so we could talk.

See, you come on in the house,

and pretend like you
came to examine me,

and then we'll
switch it over to him.

I understand.

See, you just examine me,

and then I'll take
over from there.

Now, Mr. Sanford,

I want you to take
a good, deep breath.



Yes, indeed.


That's it.

All right. Mm-hm.



Say, Pop, what's
the matter with you?

I didn't know you were sick.

I didn't hear you
come in, Dr. Caldwell.

Oh, good morning, son.

I had a slight heart
attack last night,

but I'm all right now.

And, look,

when the doctor
finishes examining me,

why don't you let
him examine you?

Examine me?

There ain't nothing
wrong with me.

What your father
probably has in mind

is a check-up to detect
any problem early,

so we can nip it in the bud.

Yeah, doc, nip it.

Nip it in the bud.

But there's nothing
wrong with me. I feel great.

Yeah, but remember last week?

You was complaining

about how your back was hurting?

Yeah, I was complaining
about my back hurting me

because I lifted that
stove all by myself,

but I feel fine now.

Listen, just let the
doctor examine you.

Just come on over here.

I don't need no examination.

Just come on.

I already told you that.

Will you come over here?

What's the matter with you?
I don't need no examination.

Sit down here.

Hey, doc, see what you can nip.

I'm going in there and
make a fresh pot of coffee.

So you were lifting a
stove all by yourself?


You don't get much
help from your father?

Do you know how much
help I get from him, doc?

Zero. That's how much
help I get from him.

Mm-hm. I suppose

he's got a lot to
do around here.

I mean, the work
that's ordinarily done

by the woman of the house...

The cooking, the cleaning,
the washing, the ironing.

Who does all that?

That's a very good question,

because he certainly doesn't.


Do you miss having a
woman around the house?

I mean, do you miss your mother?

Well... what?

Well, I was just a kid
when my mother died,

but, like, she was
a wonderful person.

She had a real strong character.

Pop tells me that
I take after her.

Then you would say

that your mother
was the dominant one

in the family?

Well, I guess you
could say that.

Say, uh, I'd like
to sit down here

and talk to you
some more, doctor,

but I really got to get to work.

Well, that's all right,
young man. I'm finished.

Good. How's my back?

Your back? Oh, your back.

You're fine, Lamont.

Your discs are all in order.

Say, all finished, doc?

How is he?

His back is fine, Mr. Sanford.

Yeah, my discs are all in order.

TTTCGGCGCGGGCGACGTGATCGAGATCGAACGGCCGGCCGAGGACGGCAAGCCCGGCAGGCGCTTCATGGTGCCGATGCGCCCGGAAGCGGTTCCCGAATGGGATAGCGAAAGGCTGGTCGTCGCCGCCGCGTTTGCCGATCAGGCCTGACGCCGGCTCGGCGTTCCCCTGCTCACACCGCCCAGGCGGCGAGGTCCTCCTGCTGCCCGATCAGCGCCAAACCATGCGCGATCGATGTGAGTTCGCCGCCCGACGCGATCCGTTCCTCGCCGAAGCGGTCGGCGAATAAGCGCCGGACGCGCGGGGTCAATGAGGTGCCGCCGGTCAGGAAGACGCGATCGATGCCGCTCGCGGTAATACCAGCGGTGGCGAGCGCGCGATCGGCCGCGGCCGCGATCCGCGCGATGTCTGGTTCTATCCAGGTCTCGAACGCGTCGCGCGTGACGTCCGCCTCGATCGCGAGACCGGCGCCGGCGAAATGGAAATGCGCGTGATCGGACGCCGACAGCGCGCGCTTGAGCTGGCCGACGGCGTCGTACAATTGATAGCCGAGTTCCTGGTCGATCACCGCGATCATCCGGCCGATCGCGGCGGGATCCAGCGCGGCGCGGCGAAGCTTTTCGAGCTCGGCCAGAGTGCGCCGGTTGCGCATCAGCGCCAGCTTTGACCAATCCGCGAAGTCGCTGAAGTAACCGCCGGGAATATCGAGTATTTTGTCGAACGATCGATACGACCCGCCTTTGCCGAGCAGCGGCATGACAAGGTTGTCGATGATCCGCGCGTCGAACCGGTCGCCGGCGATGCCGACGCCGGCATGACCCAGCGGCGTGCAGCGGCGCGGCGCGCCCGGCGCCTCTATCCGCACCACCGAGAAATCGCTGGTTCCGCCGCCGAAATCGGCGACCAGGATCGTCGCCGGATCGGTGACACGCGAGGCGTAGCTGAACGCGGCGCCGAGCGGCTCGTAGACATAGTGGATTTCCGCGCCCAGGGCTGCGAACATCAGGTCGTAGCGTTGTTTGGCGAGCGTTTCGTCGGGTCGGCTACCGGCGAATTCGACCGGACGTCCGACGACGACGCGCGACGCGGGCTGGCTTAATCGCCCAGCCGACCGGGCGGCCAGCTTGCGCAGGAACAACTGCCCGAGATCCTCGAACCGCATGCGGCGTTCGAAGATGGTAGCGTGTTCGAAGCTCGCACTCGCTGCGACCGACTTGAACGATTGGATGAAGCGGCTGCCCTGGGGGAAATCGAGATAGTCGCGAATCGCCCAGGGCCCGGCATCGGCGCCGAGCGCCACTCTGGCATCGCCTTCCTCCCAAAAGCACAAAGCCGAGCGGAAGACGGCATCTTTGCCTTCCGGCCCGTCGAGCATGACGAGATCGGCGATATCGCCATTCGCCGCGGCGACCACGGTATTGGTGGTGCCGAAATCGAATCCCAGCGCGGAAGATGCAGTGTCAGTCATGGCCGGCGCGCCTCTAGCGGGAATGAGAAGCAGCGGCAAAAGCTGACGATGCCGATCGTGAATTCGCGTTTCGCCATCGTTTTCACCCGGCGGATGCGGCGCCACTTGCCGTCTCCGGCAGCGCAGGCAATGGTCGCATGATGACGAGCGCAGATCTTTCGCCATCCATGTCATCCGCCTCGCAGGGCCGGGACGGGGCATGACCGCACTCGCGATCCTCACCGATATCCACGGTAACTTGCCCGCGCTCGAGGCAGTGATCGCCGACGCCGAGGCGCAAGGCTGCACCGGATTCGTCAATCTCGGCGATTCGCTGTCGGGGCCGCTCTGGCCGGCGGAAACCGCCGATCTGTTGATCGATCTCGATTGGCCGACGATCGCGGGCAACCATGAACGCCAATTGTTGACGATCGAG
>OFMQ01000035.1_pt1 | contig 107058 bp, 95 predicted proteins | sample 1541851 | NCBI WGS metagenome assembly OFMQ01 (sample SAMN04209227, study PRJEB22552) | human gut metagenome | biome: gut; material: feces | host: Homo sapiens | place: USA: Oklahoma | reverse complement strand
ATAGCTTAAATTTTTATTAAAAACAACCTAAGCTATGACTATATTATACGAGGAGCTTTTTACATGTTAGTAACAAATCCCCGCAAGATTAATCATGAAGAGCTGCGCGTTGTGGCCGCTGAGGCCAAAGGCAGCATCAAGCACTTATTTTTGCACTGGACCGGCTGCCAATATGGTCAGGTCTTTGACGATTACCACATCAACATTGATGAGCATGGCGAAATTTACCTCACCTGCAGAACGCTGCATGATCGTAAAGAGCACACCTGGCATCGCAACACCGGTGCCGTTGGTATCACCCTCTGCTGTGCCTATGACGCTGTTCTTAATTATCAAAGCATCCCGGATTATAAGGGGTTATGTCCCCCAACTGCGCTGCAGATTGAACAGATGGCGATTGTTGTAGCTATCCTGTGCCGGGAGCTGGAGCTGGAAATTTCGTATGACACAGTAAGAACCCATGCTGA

Oh, that's good.

That's good news to know
your discs are in order.

Uh, doc, come on,
I'll walk you to the car.

Lamont, why don't you have

some of that fresh
coffee I just made?

Go ahead, have some.

Look here, doc.

What do you think?
Could you tell anything?

Well, he feels that he
had a dominant mother,

and that's generally a clue.

Then he is?

On the other hand,

he shows no outward
signs that would be revealing.

That means he ain't.

But he says he
takes after his mother.

Then he is?

However, he likes the idea
of a woman around the house.

He ain't?

I didn't say that.

Well, what are you saying?

I don't know.

Well, what do you know?

The one thing I do
know is... I don't know.

Well, what do you suggest?

I don't know.

Let's just wait and
see how things develop.

Let me know if you
detect any change

in his speech, or his behavior,

or his dress.

Don't tell me he's
going to put on a dress.

No, Mr. Sanford, I meant
his wearing apparel,

and that'll be $10, please.

I only got $5.00, doc.

Well, when can I
get the other $5.00?

I don't know.

Bye, doc.

Say, what you doing
combing your hair?

What kind of question is that?

Why does anybody
comb their hair?

To look neat.

Well, you're just
going to a job.

Pop, just because
I work in junk,

don't mean I
have to look like it.

Now, I come in contact
with a lot of people

out there in the
streets, you know.

Oh, I see what you mean.

Like, in case you ran into

one of them nice
interesting females, huh?

In case I should
run into whoever.

See ya, Pop.

It's that "whoever"
that worries me.

I can see it all happening now.

I can see me changing the
sign from Sanford and Son

to Sanford and...


What's that smell I
smell? Is that you?

Yeah, that's my
new cologne, Pop.

It's called Brut.

Brut? Should call it "Brutal."

Well, for your information,
Willie Mays wears it.

That's why they stuck him
way out there in centerfield.

Say, listen, you going
out with Rollo again?

Say, what is it with you
and all these questions?

Where am I going?
Who am I going out with?

You never used to ask
these questions before.

Well, I got to ask
you these questions.

You're still my son, ain't you?

Of course I'm your son, Pop,

and I didn't mean
to snap at you,

but listen, you know I tell you

everything I do, don't you?

You do? Of course I do.

Well, where are you going
and what you going to do?

Okay, I'm going out with Rollo,

and we don't know
what we're going to do.

All right?

All right, and I'm
going out myself.

Are you going out?
Where you going?

Me and Bubba are
going to the movies.

They got a triple horror film
over at the Paradise theater.

Triple feature, and
it's only 99 cents.

Yeah, that comes to
about 33 cents a horror.

That ain't bad.


Now, you're sure... you're sure

you're going out
with Bubba, right?

Yeah, and you're sure
you're going out with Rollo?


Right, I'll see you, son.

Okay, Pop.

Hey, Pops. What it is?

What it was.

Right on.

I see you stepping
out tonight, huh?

Well, I was stepping out,

but after meeting you,

it's more like stepping
into something.

Jack, you one
cold-blooded old dude.

Say, listen here.


Why you always
going out with my son?

Lamont? He's my man.

Your man?

Yeah, my man. My main man.

Your main man?

I'm going to see you later on.

Look, we're tight partners.

Me and Lamont
are just like that.


if you're looking down
on all this, honey...

Don't look.

Okay. Bye.

Hey, man, what's so funny?

It ain't nothing, man.

I just ran into your
old man outside.

That is one funny old dude.

You think so, huh?

Hey, come on. Let's split.

Uh, well, uh...

I'm not going out
with you tonight, Rollo.

You ain't going?


You're going to pass up

one of the greatest
skin-flicks of all time

to stay home on
a Saturday night?

Is you a fool?

Hey, man, I already
seen your skin-flicks, Rollo.

Hey, but, Lamont, look,